Friday, March 17, 2017

221. Trade Barriers

Trade barriers are extremely detremental to the economic health of a country. When at war countries normally embargo exports to the enemy in order to hurt and damage the other country. Why then in peacetime would a country want to limit imports and in so doing damage their own countries? One reason (maybe the only reason) would be to generate revenue for the fiscus. To obtain a fuller understanding of the type of measures governments use to control trade can be found here: https://en.wikipedia.org/wiki/Trade_barrier

Wednesday, March 8, 2017

221. Economics 1A Assignment

https://sites.google.com/site/savideovarsity/assignment---economics-1a-mancosa-2017https://sites.google.com/site/savideovarsity/assignment---economics-1a-mancosa-2017

Saturday, March 4, 2017

220 Why governments regulate the market.

Steiner & Steiner (2014, p 319) state that there are two circumstances why regulation of the private sector is warranted. The first that is indicated by them is when certain "flaws" result in what they call "undesirable consequences; and the second is when there are "sufficient social or political reasons" for this to happen.

They admit that free markets yields the most optimal results, but maintain that some regulation is necessary.

The first reason according to them is when a natural monopoly exists. A natural monopoly exists when "a firm can supply the entire market for a good or a service more cheaply than a combination of a number of smaller firms". They then use the example of public utilities that are able to restrict output and raise price.

In this case did the market fail? The answer is no! If a utility raises its prices in order to maximise prices it does not matter that its costs are lower than possible competitors - it is the price that consumers are paying that will determine whether it is profitable for an alternative producer to enter if no regulation exists to prevent such action. So the threat of competition will keep prices low if no entry barriers exist. A regulator is not required. A free market is.

The second reason according to them is "destructive competition". Through cutting of prices large dominating form can eliminate their competition. Though this may theoretically be possible - what will happen is that the products will have to be sold under the cost of production (of the cost of competitors) to be effective. This will be a benefit to consumers. If the large firm raises prices after eliminating their competition, competitors will simply enter the market again if there are no regulatory constraints. Laws are not necessary to eliminate predatory prices or price fixing if entry into the market is completely free.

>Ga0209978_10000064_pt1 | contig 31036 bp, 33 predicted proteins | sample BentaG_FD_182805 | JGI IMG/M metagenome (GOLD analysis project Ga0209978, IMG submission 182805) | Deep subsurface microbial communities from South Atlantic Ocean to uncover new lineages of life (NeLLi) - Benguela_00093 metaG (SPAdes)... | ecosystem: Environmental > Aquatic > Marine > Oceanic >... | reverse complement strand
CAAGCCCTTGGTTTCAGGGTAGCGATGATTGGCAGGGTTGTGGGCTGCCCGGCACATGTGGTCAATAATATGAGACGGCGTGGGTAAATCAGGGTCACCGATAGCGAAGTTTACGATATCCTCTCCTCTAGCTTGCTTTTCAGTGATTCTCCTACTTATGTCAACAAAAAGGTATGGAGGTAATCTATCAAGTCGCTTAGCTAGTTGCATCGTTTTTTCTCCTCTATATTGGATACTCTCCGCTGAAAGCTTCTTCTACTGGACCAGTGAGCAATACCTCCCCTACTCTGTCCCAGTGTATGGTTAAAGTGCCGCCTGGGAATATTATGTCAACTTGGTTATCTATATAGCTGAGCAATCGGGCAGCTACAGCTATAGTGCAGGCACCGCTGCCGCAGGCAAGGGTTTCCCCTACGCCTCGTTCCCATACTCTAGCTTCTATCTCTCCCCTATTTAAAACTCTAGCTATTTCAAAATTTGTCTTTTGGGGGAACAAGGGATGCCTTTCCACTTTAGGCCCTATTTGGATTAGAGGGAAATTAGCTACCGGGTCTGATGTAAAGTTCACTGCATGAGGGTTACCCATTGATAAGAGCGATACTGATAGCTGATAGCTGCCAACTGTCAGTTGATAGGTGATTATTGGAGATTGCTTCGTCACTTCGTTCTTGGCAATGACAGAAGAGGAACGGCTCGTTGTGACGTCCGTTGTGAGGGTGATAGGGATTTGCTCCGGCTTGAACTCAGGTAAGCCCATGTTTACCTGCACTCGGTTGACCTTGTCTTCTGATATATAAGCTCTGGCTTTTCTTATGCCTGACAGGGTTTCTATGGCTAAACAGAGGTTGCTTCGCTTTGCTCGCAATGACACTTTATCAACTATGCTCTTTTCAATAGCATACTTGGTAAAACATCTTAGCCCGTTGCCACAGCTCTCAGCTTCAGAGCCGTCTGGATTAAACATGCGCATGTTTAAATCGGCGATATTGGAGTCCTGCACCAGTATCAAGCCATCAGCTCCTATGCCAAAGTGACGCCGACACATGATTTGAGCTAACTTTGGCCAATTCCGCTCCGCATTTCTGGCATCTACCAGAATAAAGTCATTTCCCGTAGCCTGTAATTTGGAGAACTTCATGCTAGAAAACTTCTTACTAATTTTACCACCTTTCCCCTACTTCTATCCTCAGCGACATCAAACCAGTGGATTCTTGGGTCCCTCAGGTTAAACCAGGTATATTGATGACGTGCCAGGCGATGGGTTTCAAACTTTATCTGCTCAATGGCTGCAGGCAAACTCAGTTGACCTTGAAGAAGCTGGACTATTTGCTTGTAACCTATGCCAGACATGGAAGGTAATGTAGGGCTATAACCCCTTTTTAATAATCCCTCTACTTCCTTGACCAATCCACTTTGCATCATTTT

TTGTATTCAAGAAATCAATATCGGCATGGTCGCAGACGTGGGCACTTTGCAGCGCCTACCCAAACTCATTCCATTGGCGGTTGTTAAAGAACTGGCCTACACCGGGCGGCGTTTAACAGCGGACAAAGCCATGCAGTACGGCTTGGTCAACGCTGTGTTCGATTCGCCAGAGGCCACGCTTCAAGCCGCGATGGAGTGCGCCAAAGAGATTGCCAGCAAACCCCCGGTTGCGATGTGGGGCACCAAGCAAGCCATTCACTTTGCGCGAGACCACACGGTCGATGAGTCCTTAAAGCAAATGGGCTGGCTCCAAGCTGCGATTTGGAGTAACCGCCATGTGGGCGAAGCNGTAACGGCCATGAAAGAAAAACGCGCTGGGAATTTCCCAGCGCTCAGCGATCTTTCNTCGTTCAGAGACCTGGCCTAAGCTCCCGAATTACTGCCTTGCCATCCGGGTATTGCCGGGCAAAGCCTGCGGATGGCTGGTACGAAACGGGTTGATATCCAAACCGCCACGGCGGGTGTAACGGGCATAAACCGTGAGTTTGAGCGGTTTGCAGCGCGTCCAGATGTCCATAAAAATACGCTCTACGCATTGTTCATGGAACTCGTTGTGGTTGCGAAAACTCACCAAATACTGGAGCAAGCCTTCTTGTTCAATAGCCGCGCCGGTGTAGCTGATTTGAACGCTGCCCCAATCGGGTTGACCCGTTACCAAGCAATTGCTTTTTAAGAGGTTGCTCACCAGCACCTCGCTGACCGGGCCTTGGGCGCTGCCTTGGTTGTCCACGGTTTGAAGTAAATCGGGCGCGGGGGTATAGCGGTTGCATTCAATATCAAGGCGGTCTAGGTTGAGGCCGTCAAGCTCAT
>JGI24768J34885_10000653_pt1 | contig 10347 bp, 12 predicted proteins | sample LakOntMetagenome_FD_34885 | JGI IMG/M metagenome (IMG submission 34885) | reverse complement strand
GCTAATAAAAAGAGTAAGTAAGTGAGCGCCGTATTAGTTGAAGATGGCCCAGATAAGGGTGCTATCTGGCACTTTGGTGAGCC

The last reason for governments to intervene are the existence of externalities. An externality is where apart of the cost of production is borne not by the business itself, but by another party. The damage caused by pollution is the best example of this.


Thursday, March 2, 2017

219 Can you beat the market?

http://www.mruniversity.com/courses/principles-economics-macroeconomics/beat-the-market-efficient-market-hypothesis

Thursday, February 23, 2017

218 Opportunity cost

Let's say the two things we produce are corn and beef. We can use land to either produce corn or produce beef.

The next thing we need to know in order to calculate opportunity cost is how much corn could we produce compared to how much beef we could produce. And remember that we're using the same amount of resources, so this kind of problem really is going to give us a basis for comparing two alternative choices.

Let's say that in Country A, we can either produce 50 tons of corn, or as an alternative, we can produce 25 tons of beef. This is our tradeoff between producing these two things. Now we have all the information we need to calculate opportunity cost, but we need to know which opportunity cost we're trying to measure based on which possibility we want to choose.

Let's start by looking at it from the corn perspective. The opportunity cost of producing 50 tons of corn is equal to how many tons of beef we could have produced, which of course is 25 tons. Therefore, the opportunity cost is found by solving this equation:

50 tons of corn = 25 tons of beef

What we really want to know is how much beef we could have produced if we choose to produce 1 ton of corn, but the question gave us 50 tons. To reduce this equation down, we divide each side by 25 and this gives us:

2 tons of corn =1 ton of beef

And then reducing it down one more time, gives us:

1 ton of corn = ½ ton of beef.

That's our answer. The opportunity cost of producing a ton of corn is ½ a ton of beef.

217. Keynesian cross diagram

The Keynesian cross diagram demonstrates the relationship between aggregate demand (shown on the vertical axis) and real GDP (shown on the horizontal axis, measured by output). ... The intersection gives the equilibrium output, Y.

https://wiki2.org/en/Keynesian_cross